LSBM302 AB1 Ludwig Report Allied Irish Bank Currency

LSBM302 AB1 Ludwig Report on Allied Irish Bank Currency
OVERVIEW

This report is submitted by Promontory Financial Group LLC and the law firm of Wachtell, Lipton, Rosen & Katz to advise the Boards of Directors of Allied Irish Banks, p.l.c. (“AIB”), Allfirst Financial Inc., and Allfirst Bank with respect to losses sustained by Allfirst Financial Inc. and Allfirst Bank (together “Allfirst”) in foreign exchange trading. The purpose of this report is to advise the Boards in connection with the questions that they have referred to us for our review and advice and it is not intended to represent the definitive report on the matters set forth herein. This report should be regarded as preliminary, because significant leads remain to be pursued. Indeed, the person primarily responsible for these losses, John M. Rusnak, has thus far refused to speak with us, and we have not had an opportunity to talk to the foreign currency traders with whom Mr. Rusnak dealt.

Our inquiry was authorized by the AIB Board of Directors on February 8, 2002. Thus far, we have interviewed approximately 55 present and former employees of AIB and Allfirst and have reviewed a substantial volume of electronic records and thousands of pages of printed documents. Given the complexity of the matter and the volume of materials to be reviewed, however, our interviews and review of the electronic and documentary record are not complete. We have emphasized from the outset that we believed that 30 days was inadequate to render a comprehensive report. Nevertheless, we understand the Boards’ need for timely guidance. Therefore, our work to date has focused primarily on the Allfirst treasury operation and, as this report reflects, we have drawn conclusions in that regard. Although we have confidence in our preliminary conclusions, it is likely that further inquiry will uncover additional material information or provide further clarification and insight into those events and practices of which we are aware.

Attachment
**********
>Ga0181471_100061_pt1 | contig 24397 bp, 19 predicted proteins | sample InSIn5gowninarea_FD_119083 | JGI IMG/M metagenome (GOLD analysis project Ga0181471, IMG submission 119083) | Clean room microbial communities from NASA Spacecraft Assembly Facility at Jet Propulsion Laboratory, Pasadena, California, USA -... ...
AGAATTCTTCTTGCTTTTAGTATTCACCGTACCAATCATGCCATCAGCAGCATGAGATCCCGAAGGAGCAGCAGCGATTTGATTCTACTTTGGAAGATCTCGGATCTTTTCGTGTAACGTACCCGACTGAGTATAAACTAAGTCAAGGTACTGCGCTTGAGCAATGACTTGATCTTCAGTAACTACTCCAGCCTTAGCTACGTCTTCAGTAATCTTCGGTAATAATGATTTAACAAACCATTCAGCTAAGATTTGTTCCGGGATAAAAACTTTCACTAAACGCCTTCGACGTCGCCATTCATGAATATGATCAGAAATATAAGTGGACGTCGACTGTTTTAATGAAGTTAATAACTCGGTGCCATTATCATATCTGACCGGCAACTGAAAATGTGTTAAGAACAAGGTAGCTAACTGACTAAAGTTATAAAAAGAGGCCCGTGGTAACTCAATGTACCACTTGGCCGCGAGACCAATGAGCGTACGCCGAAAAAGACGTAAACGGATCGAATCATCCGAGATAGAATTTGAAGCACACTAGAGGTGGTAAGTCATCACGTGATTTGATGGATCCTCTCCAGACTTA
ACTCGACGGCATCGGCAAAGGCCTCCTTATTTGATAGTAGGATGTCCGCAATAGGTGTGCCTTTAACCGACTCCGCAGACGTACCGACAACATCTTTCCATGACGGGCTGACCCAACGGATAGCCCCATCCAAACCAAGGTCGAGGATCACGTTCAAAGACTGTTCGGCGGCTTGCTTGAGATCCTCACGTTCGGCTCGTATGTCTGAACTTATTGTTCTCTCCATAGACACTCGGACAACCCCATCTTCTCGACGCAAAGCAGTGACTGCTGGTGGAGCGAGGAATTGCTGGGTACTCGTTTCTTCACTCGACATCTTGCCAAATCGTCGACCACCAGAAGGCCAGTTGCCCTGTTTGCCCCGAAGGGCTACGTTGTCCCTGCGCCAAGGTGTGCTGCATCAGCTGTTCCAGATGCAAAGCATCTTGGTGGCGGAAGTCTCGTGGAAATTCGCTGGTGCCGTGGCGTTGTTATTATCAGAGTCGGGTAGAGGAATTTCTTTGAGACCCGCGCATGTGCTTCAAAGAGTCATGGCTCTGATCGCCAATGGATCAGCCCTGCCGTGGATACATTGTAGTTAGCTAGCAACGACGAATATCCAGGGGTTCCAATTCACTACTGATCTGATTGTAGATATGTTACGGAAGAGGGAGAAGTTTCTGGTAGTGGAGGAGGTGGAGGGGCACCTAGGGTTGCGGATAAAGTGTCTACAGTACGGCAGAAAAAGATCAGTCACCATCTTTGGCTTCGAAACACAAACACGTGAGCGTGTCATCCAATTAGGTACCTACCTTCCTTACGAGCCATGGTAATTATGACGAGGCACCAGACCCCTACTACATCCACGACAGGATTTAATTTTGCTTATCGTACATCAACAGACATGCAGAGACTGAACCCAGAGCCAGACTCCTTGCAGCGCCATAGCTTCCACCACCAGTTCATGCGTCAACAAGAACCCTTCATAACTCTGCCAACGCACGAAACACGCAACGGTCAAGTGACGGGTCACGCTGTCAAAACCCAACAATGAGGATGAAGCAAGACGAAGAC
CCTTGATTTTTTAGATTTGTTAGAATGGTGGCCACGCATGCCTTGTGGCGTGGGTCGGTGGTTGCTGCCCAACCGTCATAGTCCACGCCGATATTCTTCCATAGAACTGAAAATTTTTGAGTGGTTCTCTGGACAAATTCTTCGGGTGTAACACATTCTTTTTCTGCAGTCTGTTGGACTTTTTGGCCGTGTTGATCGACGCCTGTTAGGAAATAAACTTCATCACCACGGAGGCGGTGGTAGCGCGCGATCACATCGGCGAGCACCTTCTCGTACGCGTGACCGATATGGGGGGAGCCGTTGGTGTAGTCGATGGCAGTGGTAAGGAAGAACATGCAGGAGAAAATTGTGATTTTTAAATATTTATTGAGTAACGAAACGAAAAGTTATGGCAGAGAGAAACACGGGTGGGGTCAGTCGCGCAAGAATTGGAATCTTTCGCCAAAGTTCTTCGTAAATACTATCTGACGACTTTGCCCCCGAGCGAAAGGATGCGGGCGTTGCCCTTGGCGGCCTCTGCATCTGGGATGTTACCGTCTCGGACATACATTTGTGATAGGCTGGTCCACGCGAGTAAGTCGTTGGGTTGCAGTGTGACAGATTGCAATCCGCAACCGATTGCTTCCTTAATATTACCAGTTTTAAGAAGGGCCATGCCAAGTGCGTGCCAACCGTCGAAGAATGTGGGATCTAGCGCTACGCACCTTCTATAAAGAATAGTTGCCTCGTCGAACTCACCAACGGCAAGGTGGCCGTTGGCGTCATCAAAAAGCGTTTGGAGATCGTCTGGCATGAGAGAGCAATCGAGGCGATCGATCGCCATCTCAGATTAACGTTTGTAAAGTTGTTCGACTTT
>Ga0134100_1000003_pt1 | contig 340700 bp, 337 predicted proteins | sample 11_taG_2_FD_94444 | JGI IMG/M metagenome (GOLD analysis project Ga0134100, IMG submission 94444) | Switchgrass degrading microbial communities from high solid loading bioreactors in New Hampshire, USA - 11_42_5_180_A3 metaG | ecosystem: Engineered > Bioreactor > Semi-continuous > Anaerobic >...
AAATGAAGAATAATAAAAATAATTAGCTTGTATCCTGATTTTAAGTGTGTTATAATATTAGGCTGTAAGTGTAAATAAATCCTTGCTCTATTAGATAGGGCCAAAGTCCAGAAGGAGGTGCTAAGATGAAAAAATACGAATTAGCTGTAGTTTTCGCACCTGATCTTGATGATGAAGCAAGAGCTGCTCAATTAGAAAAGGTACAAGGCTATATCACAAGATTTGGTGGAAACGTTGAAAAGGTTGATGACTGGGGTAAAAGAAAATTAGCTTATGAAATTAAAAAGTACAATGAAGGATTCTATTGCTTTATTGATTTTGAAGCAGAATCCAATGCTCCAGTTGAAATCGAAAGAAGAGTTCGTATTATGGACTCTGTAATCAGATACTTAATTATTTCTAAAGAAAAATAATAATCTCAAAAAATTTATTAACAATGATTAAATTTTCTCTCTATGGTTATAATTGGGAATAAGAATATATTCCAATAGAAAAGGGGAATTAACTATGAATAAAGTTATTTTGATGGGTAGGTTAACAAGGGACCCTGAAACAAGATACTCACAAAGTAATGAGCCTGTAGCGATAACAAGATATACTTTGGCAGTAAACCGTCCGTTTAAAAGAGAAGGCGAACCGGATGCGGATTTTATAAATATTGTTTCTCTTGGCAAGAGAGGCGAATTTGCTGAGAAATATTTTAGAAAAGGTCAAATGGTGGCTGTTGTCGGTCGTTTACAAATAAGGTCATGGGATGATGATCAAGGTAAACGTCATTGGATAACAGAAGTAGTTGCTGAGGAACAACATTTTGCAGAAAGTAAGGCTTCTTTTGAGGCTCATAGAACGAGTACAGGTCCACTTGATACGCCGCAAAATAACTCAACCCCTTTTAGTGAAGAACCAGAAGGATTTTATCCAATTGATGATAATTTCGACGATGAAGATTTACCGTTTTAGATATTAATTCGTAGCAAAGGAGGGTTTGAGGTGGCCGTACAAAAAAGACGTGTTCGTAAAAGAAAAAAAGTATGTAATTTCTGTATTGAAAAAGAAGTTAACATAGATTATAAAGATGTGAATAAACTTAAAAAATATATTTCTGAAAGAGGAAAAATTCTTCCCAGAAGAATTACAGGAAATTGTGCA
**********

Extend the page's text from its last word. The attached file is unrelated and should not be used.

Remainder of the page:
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LSBM302 AB1 Ludwig Report Allied Irish Bank Currency

OVERVIEW LSBM302 AB1 Ludwig Report Allied Irish Bank Currency

LSBM302 AB1 Ludwig Report Allied Irish Bank CurrencyThis report is submitted by Promontory Financial Group LLC and the law firm of Wachtell, Lipton, Rosen & Katz to advise the Boards of Directors of Allied Irish Banks, p.l.c. (“AIB”), Allfirst Financial Inc., and Allfirst Bank with respect to losses sustained by Allfirst Financial Inc. and Allfirst Bank (together “Allfirst”) in foreign exchange trading. The purpose of this report is to advise the Boards in connection with the questions that they have referred to us for our review and advice and it is not intended to represent the definitive report on the matters set forth herein. This report should be regarded as preliminary, because significant leads remain to be pursued. Indeed, the person primarily responsible for these losses, John M. Rusnak, has thus far refused to speak with us, and we have not had an opportunity to talk to the foreign currency traders with whom Mr. Rusnak dealt.

Our inquiry was authorized by the AIB Board of Directors on February 8, 2002. Thus far, we have interviewed approximately 55 present and former employees of AIB and Allfirst and have reviewed a substantial volume of electronic records and thousands of pages of printed documents. Given the complexity of the matter and the volume of materials to be reviewed, however, our interviews and review of the electronic and documentary record are not complete. We have emphasized from the outset that we believed that 30 days was inadequate to render a comprehensive report. Nevertheless, we understand the Boards’ need for timely guidance. Therefore, our work to date has focused primarily on the Allfirst treasury operation and, as this report reflects, we have drawn conclusions in that regard. Although we have confidence in our preliminary conclusions, it is likely that further inquiry will uncover additional material information or provide further clarification and insight into those events and practices of which we are aware.